A new year is so full of promises. All the missteps, blunders, and flubs of the past year are magically erased with the turning of the calendar page. We are invigorated, ready to take on new challenges.
So we make our New Year resolutions, promising that this year we will be better about absolutely everything. We will call our mother more often! We will start saving for retirement! We will work out every single day and lose every pound we have gained since we graduated from high school! Then, when we invariably slip up because we are human, we see ourselves as failures and stop calling or saving or exercising until the next year.
At least, that was my pattern. I am not a naturally active person, but I fall into the Resolution Trap every year. I promise myself that I’m going to eat healthy, drink more water, and exercise for at least 30 minutes every day. I buy new shoes, new workout clothes (have to look cute when I sweat!), lots of fruits and vegetables, a new water bottle, and I start exercising like crazy. Then I miss a day. And another. And another. And then I have a hamburger. By the third week of January, I’m off the wagon and have given up for another year. To counteract this, I decided to talk to Sharon Jackson, owner and head trainer of Fit Bodies by Sharon, and Jennifer Kieta, instructor at Zyn22 and Health and Fitness writer for Tanglewood Moms, to get some advice. So here are some ways to make sure that you keep your New Year’s fitness resolution.
Take baby steps We are all capable of changing, but we are too ambitious at the start of the new year. We say we’re going to work out every single day and eat healthy and drink gallons of water and lose weight. “That’s too much. You’re just setting yourself up for failure!” says Sharon. Instead of trying to go to the gym every single day or buying one of those insane workout systems that promise ridiculous results in 30 days (and, like as not, lead to injuries), take baby steps. “Set smaller goals. [For example] walk around the block three time a week. When you’ve got that down, add another goal. Maybe drink two more glasses of water every day or eat more vegetables. You have to do things in increments.”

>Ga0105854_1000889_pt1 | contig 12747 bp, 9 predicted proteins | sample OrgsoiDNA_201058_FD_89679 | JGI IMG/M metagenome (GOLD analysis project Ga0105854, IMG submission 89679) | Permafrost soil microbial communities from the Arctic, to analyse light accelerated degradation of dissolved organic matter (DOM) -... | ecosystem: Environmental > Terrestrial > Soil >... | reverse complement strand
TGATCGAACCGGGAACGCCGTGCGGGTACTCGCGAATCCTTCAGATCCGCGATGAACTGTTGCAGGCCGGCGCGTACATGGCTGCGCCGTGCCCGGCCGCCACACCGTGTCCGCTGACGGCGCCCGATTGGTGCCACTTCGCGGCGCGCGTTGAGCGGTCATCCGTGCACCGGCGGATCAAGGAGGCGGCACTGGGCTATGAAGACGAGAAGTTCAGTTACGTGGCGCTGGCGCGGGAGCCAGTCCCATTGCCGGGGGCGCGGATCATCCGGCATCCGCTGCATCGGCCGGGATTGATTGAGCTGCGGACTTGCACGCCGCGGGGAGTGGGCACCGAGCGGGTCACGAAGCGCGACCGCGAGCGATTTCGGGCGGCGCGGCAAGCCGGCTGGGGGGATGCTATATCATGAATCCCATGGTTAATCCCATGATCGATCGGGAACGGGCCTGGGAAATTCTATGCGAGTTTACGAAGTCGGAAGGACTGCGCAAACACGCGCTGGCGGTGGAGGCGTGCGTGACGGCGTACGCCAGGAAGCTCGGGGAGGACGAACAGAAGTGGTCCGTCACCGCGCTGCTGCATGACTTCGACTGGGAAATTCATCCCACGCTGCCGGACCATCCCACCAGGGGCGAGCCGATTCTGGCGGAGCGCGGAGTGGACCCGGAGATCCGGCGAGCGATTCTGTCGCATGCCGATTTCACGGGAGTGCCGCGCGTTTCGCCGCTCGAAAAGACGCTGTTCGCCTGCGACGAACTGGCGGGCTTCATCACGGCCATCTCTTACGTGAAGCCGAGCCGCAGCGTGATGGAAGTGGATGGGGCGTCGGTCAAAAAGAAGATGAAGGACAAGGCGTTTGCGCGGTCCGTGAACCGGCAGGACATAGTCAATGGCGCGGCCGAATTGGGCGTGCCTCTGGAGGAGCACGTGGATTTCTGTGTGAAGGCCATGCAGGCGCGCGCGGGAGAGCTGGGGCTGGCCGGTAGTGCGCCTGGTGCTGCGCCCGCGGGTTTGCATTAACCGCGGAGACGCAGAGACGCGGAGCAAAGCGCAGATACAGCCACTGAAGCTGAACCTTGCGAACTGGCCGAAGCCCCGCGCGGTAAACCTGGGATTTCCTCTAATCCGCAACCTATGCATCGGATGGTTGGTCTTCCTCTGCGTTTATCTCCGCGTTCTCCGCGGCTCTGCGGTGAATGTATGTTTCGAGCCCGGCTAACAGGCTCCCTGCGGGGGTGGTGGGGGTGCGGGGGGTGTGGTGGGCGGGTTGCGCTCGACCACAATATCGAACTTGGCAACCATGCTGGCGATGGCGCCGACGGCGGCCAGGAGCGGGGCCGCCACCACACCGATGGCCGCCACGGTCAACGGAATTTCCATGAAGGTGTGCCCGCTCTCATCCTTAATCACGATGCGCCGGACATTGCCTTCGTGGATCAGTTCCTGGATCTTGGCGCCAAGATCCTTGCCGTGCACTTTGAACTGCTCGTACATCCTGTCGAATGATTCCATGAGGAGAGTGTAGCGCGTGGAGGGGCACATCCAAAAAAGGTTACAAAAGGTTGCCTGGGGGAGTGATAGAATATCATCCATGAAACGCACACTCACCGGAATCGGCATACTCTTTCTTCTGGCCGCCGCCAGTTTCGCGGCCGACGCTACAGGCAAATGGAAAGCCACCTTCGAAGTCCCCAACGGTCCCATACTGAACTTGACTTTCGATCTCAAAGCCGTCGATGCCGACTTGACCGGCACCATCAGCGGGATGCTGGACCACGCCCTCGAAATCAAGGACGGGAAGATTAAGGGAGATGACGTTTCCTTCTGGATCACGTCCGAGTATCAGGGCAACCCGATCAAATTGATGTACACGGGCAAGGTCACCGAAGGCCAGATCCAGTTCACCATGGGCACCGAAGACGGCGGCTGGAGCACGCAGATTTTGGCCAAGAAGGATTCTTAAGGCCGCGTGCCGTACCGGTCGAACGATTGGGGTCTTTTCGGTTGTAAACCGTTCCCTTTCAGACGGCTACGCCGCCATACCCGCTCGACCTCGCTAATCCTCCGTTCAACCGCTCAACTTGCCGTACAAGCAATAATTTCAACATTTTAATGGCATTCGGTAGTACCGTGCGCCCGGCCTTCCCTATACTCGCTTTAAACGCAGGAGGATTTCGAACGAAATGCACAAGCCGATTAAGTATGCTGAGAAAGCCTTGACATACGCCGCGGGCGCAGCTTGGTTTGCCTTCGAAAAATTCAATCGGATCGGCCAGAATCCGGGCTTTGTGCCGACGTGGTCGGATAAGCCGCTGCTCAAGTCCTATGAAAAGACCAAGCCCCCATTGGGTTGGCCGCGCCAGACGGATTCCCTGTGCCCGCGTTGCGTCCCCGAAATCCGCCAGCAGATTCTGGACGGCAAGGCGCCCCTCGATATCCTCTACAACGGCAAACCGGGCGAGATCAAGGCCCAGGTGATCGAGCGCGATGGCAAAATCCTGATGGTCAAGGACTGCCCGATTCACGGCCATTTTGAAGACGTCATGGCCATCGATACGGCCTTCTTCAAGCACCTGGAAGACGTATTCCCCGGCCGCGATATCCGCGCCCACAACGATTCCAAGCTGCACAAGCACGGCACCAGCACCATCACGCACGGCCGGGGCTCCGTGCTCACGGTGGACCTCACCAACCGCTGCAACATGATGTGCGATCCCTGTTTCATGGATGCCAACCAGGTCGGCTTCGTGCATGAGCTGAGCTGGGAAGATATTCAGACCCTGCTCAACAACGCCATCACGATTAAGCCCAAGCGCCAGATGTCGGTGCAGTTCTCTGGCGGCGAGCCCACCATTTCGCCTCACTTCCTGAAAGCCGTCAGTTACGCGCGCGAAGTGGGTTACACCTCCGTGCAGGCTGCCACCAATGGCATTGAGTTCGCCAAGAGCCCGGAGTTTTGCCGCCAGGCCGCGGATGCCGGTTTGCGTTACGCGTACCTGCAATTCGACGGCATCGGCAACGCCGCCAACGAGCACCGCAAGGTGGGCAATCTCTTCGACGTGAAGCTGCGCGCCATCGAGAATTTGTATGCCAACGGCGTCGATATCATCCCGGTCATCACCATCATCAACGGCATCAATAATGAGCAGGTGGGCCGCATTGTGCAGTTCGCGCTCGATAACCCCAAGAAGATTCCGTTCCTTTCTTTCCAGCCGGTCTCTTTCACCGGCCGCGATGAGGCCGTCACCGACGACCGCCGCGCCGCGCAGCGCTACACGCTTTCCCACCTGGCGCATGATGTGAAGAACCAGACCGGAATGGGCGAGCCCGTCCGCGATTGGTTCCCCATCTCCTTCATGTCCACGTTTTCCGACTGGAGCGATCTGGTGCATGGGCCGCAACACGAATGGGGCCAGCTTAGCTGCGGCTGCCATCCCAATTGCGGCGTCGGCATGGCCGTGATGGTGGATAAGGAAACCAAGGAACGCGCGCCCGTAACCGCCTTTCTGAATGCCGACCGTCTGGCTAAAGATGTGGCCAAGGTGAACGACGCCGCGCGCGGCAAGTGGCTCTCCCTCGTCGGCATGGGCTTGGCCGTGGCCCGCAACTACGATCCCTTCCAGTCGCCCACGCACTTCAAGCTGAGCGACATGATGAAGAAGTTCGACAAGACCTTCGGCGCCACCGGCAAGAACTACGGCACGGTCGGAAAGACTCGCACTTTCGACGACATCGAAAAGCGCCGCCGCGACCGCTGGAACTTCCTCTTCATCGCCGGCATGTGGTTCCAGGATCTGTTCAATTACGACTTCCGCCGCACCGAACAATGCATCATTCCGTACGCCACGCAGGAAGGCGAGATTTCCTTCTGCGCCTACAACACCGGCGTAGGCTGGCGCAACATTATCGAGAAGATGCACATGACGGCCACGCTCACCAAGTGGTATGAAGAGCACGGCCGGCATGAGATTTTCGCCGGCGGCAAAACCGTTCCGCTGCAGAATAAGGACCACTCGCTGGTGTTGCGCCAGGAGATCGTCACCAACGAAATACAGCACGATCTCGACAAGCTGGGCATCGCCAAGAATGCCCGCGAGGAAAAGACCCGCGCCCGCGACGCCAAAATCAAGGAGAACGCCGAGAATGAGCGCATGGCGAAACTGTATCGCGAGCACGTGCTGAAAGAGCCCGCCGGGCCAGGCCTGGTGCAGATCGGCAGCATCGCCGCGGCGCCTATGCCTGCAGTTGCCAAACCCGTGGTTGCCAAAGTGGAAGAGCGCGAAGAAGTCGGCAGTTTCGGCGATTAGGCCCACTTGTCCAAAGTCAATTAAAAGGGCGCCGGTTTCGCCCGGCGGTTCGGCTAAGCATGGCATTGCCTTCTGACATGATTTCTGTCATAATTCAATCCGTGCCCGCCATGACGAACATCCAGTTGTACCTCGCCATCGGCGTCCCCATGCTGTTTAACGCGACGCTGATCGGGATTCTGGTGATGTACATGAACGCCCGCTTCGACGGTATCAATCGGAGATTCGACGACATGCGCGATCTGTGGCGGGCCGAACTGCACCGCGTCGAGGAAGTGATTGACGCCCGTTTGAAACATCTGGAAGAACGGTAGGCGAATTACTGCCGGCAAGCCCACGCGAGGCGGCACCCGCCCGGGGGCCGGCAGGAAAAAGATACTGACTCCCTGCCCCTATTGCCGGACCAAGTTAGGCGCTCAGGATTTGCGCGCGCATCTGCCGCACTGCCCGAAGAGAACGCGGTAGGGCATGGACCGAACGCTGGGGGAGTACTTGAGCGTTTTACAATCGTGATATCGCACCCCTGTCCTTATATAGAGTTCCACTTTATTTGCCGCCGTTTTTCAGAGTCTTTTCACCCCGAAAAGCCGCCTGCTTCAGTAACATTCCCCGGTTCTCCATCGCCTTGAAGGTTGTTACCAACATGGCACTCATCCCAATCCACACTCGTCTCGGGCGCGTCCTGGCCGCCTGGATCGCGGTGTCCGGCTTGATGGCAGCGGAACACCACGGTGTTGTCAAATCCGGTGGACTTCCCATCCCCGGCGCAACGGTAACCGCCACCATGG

Talk about it Jennifer says that keeping fitness goals a secret makes it easier to quit when you miss a day or two. If no one knows you have started a fitness routine, no one will know when you stop a fitness routine. Instead of hiding fitness resolutions, “tell friends and family who can support you.”
Find a buddy I am quite good at rationalizing my way out of working out. “I have far too much work to do!”. “I’ll do it later.” “Oooh, look! Cat videos!” To counteract this, both Jennifer and Sharon strongly suggest finding someone to workout with. Sharon says, “We all need an accountability partner. It’s easier to stay on track when you’re working with someone.” If someone is relying on me to workout with them, I’m far more likely to stop rationalizing and actually exercise.
Keep it interesting It takes 21 days for a new activity to become a habit, and boredom is a sure-fire way to kill a new routine. If you only walk every day, you are going to become bored. “Try biking or yoga,” Jennifer suggests. Take a dance class or work with a trainer. Shake things up!
Track your progress Jennifer suggests an exercise journal and a food journal. “Keeping a journal to document your successes each step of the way helps you stay focused and allows you to see the progress… a food journal is a good thing to have to keep track of what you’re eating.”
Reward yourself All work and no play… Yes, it’s a cliché, but it’s true. Humans respond more readily to rewards. If you don’t reward yourself on occasion, you are far more likely to fall off the wagon. Jennifer suggests buying a new piece of workout clothing. Sharon has a “cheat day” built into her food plans. Get a massage or a manicure. Do something just for you!
Just get started! You don’t have to wait until a certain day to start your resolution. As Sharon says, “Why wait? You can start walking today!”
This article originally appeared in the January/February issue of Madeworthy magazine.